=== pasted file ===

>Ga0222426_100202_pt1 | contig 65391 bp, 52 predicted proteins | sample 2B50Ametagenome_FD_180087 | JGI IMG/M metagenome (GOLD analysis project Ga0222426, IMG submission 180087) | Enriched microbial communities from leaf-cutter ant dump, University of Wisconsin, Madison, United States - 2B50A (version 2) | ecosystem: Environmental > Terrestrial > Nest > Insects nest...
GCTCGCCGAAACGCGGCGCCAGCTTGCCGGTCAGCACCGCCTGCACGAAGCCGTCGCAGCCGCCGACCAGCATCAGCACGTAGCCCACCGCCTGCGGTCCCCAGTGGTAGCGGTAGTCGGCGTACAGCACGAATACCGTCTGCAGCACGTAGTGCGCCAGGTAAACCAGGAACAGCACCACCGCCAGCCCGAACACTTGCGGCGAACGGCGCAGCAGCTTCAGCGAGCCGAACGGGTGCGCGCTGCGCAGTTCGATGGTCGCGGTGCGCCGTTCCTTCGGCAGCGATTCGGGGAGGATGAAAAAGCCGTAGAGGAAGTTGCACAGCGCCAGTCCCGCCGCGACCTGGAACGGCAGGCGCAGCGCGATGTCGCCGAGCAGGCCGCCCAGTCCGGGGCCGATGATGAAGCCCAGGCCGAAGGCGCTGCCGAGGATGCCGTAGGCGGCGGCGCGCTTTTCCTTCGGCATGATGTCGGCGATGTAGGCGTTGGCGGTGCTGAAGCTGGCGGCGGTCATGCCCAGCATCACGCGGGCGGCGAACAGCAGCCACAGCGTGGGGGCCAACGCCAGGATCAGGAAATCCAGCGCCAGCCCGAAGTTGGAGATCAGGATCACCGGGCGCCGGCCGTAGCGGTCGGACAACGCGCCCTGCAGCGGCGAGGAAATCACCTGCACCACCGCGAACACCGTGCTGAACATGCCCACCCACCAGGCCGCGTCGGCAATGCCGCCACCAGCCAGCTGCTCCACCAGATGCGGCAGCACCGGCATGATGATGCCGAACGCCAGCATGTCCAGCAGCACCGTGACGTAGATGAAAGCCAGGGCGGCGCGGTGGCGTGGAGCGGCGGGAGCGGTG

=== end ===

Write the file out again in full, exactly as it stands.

>Ga0222426_100202_pt1 | contig 65391 bp, 52 predicted proteins | sample 2B50Ametagenome_FD_180087 | JGI IMG/M metagenome (GOLD analysis project Ga0222426, IMG submission 180087) | Enriched microbial communities from leaf-cutter ant dump, University of Wisconsin, Madison, United States - 2B50A (version 2) | ecosystem: Environmental > Terrestrial > Nest > Insects nest...
GCTCGCCGAAACGCGGCGCCAGCTTGCCGGTCAGCACCGCCTGCACGAAGCCGTCGCAGCCGCCGACCAGCATCAGCACGTAGCCCACCGCCTGCGGTCCCCAGTGGTAGCGGTAGTCGGCGTACAGCACGAATACCGTCTGCAGCACGTAGTGCGCCAGGTAAACCAGGAACAGCACCACCGCCAGCCCGAACACTTGCGGCGAACGGCGCAGCAGCTTCAGCGAGCCGAACGGGTGCGCGCTGCGCAGTTCGATGGTCGCGGTGCGCCGTTCCTTCGGCAGCGATTCGGGGAGGATGAAAAAGCCGTAGAGGAAGTTGCACAGCGCCAGTCCCGCCGCGACCTGGAACGGCAGGCGCAGCGCGATGTCGCCGAGCAGGCCGCCCAGTCCGGGGCCGATGATGAAGCCCAGGCCGAAGGCGCTGCCGAGGATGCCGTAGGCGGCGGCGCGCTTTTCCTTCGGCATGATGTCGGCGATGTAGGCGTTGGCGGTGCTGAAGCTGGCGGCGGTCATGCCCAGCATCACGCGGGCGGCGAACAGCAGCCACAGCGTGGGGGCCAACGCCAGGATCAGGAAATCCAGCGCCAGCCCGAAGTTGGAGATCAGGATCACCGGGCGCCGGCCGTAGCGGTCGGACAACGCGCCCTGCAGCGGCGAGGAAATCACCTGCACCACCGCGAACACCGTGCTGAACATGCCCACCCACCAGGCCGCGTCGGCAATGCCGCCACCAGCCAGCTGCTCCACCAGATGCGGCAGCACCGGCATGATGATGCCGAACGCCAGCATGTCCAGCAGCACCGTGACGTAGATGAAAGCCAGGGCGGCGCGGTGGCGTGGAGCGGCGGGAGCGGTG